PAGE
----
Good evening, friends,
This week's mushroom is the rooting polypore (Polyporus radicatus). I found this mushroom on Wednesday at the base of a dead ash tree, but diligent readers will remember it got a feature in the recap of the Both Bolete foray. Why don't we go ahead and give this peculiar polypore the spotlight feature it deserves.
When I first happened upon this mushroom, I thought "oh, boletes, sweet". I was a little suspicious about my initial identification based on where they were growing, tucked into a nook at the base of a dead ash, but the shape seemed dead on. You can even see a little mammal took some bites out of the cap. However, when I saw the guttation on the caps of the mushroom, photographed below, I knew this was no ordinary bolete - although "ordinary" isn't an appropriate adjective for any bolete. In fact, this wasn't a bolete at all. It's a polypore - like your turkey tails and chicken of the woods - that has evolved to have the same physical toadstool shape as a lot of the mushrooms we know and love. Now, I didn't lick up this guttation like I did with the oak bracket, but I certainly pondered about all the interesting and untapped medicinal compounds teeming within those amber droplets.
I traced my hand ever so subtly down the velvety stipe toward the base, in an attempt to harvest this mushroom in its entirety, but was surprised when I had to keep digging deeper into the soil. That's because this mushroom originates underground and extends to the surface with the black "rooting stem" (seen below). The subterranean stem is equal in length to the aboveground portion of the mushroom, if not longer. The species name radicatus, in Latin, means "rooted" and refers to this distinguishing feature. It's thought that the mushroom's "root" originates from the dead tree root the fungus is digesting (the fungus is saprobic), but it could also be growing from a sclerotium (a compact mycelial mass that stores nutrients).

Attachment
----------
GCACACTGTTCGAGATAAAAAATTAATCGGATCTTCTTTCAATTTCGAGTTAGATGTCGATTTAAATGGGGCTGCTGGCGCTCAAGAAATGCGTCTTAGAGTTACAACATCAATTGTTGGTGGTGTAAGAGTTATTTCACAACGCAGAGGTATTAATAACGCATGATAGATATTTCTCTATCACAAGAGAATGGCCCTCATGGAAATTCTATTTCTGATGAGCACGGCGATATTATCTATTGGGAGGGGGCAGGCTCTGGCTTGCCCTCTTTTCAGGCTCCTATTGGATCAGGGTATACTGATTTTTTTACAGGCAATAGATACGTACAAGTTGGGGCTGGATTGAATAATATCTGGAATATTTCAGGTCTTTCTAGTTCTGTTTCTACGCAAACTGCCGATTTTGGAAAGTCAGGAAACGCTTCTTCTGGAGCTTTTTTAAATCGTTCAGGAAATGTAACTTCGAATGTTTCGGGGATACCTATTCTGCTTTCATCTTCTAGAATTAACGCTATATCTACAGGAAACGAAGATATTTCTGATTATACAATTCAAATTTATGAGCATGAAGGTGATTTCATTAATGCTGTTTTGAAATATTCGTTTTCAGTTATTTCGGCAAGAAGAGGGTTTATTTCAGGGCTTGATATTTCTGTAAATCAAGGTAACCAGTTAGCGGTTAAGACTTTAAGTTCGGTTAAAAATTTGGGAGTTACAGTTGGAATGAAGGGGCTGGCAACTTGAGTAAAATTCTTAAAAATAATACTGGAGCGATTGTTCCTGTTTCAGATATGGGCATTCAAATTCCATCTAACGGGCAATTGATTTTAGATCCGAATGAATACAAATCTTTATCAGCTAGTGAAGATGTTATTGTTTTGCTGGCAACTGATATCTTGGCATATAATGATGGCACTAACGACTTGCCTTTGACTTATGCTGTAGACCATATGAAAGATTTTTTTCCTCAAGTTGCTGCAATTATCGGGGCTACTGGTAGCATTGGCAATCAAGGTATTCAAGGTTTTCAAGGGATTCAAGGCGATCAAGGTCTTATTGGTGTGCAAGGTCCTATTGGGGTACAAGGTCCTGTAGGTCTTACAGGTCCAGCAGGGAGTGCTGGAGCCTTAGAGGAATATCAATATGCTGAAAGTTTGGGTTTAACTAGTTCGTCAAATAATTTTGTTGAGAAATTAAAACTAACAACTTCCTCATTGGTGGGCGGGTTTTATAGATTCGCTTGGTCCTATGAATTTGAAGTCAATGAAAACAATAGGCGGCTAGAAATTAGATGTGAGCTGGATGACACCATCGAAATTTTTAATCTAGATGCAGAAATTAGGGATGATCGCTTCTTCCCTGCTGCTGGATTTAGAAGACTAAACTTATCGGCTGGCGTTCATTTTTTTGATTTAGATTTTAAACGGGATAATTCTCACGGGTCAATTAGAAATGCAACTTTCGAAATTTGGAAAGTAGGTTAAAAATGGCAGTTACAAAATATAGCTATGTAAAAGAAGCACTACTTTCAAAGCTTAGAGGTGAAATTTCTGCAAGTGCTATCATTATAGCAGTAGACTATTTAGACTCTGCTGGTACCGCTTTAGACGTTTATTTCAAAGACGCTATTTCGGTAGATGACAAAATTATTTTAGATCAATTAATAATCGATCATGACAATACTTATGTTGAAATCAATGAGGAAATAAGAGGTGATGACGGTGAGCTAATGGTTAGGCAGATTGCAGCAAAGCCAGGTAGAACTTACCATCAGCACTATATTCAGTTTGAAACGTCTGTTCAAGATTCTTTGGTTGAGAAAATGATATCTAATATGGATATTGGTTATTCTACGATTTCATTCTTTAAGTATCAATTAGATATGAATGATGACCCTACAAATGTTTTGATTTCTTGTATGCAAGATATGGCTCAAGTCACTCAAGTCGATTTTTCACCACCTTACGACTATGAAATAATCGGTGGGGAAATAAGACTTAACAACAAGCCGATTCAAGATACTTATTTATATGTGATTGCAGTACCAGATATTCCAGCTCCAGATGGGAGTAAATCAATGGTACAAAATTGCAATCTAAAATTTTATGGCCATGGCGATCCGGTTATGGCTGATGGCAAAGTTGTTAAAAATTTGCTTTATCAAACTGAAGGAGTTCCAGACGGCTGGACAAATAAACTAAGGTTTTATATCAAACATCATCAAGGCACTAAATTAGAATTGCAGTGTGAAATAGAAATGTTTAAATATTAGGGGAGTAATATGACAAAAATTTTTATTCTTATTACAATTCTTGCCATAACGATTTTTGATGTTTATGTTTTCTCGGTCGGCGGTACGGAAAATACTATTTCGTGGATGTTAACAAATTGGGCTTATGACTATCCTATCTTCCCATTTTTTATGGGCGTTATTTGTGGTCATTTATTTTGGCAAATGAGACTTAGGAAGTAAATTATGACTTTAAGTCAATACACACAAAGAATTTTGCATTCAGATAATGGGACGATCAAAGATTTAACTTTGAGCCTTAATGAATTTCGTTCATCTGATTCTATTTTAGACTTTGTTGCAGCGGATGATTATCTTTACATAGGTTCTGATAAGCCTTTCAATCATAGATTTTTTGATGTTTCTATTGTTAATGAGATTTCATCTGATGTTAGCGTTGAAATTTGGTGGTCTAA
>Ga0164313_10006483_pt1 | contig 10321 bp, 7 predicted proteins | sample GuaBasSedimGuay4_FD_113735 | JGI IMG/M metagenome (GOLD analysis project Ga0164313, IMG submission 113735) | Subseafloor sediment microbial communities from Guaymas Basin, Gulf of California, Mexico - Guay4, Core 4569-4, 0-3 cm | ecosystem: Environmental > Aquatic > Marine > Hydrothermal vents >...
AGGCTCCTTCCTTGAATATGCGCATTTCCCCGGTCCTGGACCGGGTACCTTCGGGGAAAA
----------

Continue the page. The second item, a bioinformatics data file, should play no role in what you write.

The mushroom releases its spores through pores, as we would expect of a bolete, however the pores on P. radicatus aren't limited to just the underside of the cap. The pores run from the margin of the cap all the way down the stipe before tapering off toward the base. A couple of similar species are the black footed polypores, like Cerioporus varius, but P. radicatus is larger and the black portion of this mushroom is entirely underground. P. radicatus fruits summer through fall and, up to this point, has only been found in North America east of the Rockies.
There wasn't much information on whether this mushroom was edible or not, so I figured I'd undertake the research myself. There aren't really any polypores that are gonna rough you up if you eat them, aside from Hapalopilus rutilans, so I wasn't too concerned about toxicity here. I cut a few, one centimeter thick filets from the cap and let them sit on a hot cast iron for a minute or two on each side before popping them in my mouth. They were tasty, not much flavor, but they were juicy and the texture was smooth. If you jazz them up with some butter/oil and salt and pep they'd be that much more scrumptious. And if you don't get this email next week then we know that you actually shouldn't eat them. The ins and outs of citizen science.
Full moon on Sunday,
1) Kuo, M. (2019, November). Polyporus radicatus. Retrieved from the MushroomExpert.Com Web site: http://www.mushroomexpert.com/polyporus_radicatus.html